Saumya Bhattacharya| ET Bureau | Dec 30, 2016, 09.54 AM IST Mumbai
Demonetisation has single-handedly put the brakes on the jobs market, which was moving steadily through the year with only a few dull pockets. We aren’t in the midst of a job freeze just yet, although hiring will decisively slow down, at least in January-March. Some sectors continue to be exceptions but for now, there are more laggards in the jobs market than at any other time in the last couple of years.
The silver lining is that most headhunters, placement companies and jobs market experts ET spoke to said this is likely to be a mini-slowdown and that things will look up after the next two quarters. In the new quarter, though, hiring decisions will get deferred. "Uncertainty is not good for any economy. Demonetisation disrupted the jobs market at a time when it was turning positive after a short lull. In 2017, the new GST regime is going to be another disrupter," said K Sudarshan, managing partner for India, EMA Partners International.
Headhunting and placement firms are already facing the repercussions. "It used to take about eight weeks to complete the decision-making process but now that cycle has gone up to almost 16 weeks. Momentum has slowed down," said Sunil Goel, managing director, Global Hunt. Goel expects hiring numbers to pick up in another three to six months.
Jobs market watchers expect uncertainty to clear in the next quarter. "Risk aversion is high for companies and candidates. So far, hiring is mainly for replacement and on need basis. But we see this scenario changing for the better in the next few months," said Uday Chawla, managing partner, Transearch India.
On the salary increment front, the year, in all probability, will end on a sour note. In the Willis Towers Watson Salary Budget Planning report in October, salary increase for India Inc employees for 2017 was projected at 10%, the same as actual increase in 2016 and the highest among developed and emerging markets in Asia Pacific.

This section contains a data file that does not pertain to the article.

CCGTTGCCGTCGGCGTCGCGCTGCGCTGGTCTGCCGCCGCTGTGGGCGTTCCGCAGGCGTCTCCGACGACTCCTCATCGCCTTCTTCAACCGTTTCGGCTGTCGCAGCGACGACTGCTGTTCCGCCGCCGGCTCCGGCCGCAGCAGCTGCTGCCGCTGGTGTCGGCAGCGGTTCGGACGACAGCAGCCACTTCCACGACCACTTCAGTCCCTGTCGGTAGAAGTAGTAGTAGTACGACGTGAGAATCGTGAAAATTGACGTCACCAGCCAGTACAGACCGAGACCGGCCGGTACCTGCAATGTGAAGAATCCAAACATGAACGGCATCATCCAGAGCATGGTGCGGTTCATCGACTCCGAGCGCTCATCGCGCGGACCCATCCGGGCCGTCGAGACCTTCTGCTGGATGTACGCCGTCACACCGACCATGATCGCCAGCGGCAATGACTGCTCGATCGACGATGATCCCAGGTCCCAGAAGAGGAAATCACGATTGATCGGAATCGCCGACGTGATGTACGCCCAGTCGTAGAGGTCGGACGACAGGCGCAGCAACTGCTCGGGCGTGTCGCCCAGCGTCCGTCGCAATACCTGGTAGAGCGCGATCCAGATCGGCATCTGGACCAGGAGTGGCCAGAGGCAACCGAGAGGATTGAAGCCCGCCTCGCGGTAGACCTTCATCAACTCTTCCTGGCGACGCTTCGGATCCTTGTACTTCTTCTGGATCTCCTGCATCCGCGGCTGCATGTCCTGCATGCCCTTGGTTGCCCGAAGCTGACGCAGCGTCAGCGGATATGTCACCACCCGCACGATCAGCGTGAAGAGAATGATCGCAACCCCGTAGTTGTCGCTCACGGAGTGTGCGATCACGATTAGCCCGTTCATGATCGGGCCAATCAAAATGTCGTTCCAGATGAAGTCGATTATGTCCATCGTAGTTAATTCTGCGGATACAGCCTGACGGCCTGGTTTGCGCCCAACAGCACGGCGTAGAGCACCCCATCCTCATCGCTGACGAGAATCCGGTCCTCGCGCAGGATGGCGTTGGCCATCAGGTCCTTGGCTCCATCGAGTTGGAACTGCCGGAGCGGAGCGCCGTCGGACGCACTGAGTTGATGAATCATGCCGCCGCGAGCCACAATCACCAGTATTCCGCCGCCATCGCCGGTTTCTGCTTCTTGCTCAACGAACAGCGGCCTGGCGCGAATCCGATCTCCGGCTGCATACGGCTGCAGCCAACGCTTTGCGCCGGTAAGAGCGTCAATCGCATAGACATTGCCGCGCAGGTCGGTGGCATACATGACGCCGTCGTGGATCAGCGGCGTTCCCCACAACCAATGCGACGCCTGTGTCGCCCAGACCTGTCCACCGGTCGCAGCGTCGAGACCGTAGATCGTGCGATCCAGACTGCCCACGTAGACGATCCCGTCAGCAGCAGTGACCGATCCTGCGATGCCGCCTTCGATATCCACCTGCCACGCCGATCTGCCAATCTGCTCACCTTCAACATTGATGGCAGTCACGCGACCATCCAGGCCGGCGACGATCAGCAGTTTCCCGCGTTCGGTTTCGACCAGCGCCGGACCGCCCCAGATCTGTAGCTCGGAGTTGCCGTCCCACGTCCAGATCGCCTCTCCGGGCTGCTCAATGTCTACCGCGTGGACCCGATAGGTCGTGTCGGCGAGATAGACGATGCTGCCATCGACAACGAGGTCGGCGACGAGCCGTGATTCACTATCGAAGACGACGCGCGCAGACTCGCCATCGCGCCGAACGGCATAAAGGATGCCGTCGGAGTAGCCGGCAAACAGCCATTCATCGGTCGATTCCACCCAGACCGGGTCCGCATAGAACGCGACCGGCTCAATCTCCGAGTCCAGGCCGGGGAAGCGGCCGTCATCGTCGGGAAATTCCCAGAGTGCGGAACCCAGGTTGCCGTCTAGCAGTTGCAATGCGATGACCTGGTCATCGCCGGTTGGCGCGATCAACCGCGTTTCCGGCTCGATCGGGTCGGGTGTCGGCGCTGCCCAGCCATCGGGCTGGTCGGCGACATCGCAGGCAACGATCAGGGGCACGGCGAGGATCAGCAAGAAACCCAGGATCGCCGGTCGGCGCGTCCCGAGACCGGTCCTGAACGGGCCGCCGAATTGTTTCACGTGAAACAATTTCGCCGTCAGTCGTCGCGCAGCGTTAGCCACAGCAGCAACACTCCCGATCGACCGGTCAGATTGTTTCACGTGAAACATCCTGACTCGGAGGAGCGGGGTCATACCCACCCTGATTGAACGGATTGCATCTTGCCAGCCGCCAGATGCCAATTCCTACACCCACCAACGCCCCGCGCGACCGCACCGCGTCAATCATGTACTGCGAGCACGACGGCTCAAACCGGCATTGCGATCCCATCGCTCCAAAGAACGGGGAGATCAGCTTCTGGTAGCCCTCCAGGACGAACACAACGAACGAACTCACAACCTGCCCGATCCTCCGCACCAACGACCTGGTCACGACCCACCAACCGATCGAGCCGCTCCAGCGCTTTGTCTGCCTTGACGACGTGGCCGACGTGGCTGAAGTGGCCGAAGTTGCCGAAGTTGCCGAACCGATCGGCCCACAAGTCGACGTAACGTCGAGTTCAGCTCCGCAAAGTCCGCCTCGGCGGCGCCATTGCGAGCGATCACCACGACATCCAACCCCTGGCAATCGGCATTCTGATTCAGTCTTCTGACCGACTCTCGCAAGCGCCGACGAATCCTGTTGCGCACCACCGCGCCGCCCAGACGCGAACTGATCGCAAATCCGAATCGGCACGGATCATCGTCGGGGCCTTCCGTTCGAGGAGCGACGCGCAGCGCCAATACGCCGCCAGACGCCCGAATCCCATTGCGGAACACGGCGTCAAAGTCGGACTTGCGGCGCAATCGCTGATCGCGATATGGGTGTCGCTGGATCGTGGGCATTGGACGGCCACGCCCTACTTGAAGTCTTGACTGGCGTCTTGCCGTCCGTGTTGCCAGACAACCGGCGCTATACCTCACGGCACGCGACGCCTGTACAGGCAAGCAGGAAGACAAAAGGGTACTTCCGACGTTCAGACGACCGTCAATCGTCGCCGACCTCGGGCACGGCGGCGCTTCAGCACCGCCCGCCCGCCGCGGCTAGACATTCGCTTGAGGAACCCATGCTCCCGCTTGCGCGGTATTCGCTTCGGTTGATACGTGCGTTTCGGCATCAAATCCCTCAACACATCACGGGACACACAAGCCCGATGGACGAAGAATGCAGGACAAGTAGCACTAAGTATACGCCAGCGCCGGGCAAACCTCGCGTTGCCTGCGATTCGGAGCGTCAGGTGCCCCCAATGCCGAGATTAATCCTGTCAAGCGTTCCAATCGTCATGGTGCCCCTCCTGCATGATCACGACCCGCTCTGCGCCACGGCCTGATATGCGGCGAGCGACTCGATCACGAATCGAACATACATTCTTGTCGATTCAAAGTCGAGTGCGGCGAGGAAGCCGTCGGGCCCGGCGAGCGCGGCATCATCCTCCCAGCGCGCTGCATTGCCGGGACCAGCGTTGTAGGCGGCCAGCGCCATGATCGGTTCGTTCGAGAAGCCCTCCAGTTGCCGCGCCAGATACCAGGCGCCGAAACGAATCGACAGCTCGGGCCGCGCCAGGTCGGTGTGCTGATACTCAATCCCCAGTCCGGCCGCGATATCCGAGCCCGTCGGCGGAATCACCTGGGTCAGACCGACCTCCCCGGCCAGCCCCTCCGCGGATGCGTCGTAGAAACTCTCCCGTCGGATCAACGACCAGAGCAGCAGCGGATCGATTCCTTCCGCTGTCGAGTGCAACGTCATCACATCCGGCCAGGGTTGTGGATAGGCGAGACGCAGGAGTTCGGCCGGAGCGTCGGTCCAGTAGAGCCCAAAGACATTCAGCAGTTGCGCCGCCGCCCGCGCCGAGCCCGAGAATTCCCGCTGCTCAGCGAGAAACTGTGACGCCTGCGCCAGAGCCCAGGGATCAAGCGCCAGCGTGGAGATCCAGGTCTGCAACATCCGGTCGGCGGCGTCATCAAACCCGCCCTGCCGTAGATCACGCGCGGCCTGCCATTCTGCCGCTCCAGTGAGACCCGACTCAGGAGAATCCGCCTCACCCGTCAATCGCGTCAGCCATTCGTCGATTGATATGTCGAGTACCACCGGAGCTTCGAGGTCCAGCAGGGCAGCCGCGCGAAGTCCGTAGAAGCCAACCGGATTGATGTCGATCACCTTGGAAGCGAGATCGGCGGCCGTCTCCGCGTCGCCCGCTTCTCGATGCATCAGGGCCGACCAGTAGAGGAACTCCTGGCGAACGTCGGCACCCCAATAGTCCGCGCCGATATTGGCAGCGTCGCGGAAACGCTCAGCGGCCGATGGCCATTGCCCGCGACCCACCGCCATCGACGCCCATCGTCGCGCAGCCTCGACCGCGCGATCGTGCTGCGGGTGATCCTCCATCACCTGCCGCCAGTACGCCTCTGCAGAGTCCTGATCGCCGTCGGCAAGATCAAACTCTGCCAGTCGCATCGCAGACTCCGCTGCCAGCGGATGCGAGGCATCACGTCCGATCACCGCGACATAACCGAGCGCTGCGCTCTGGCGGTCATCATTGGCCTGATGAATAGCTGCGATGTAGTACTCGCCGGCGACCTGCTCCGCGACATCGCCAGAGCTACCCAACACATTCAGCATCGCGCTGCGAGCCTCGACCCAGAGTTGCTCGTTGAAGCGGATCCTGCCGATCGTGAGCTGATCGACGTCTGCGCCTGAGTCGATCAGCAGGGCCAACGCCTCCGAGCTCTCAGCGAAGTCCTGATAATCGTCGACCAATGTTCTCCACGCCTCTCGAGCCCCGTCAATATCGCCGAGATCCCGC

However, this is bound to worsen post-demonetisation. "Demonetisation has had a crippling effect. Salary increments are likely to be in single digits this year and justifiably so, as companies are not sure how to plan compensation budgets now," said Anandorup Ghose, partner, Aon Hewitt.
At India’s top engineering schools, the Indian Institutes of Technology (IITs), there were fewer recruiters in 2016 than a year ago. The sheer strength of the IIT brand tends to keep the institutes insulated from the outside environment, but this year, they felt the impact as well. At the end of the first phase of placements, most IITs had similar — or in some cases, more —offers than a year ago, but it took a larger number of companies to make them, compared to previous years.
International offers were down, along with the number of offers per individual recruiter. The ESOP component was slashed by overseas recruiters, showing the shift had been made to a market where employers were calling the shots. Startups and PSUs provided some relief.
For now, hiring will be in wait-and-watch mode for most sectors even as India’s digital payment, e-wallets and fintech companies are scurrying to get the right talent in place. Till the time the uncertainty around demonetisation persists, it will be an employers’ job market.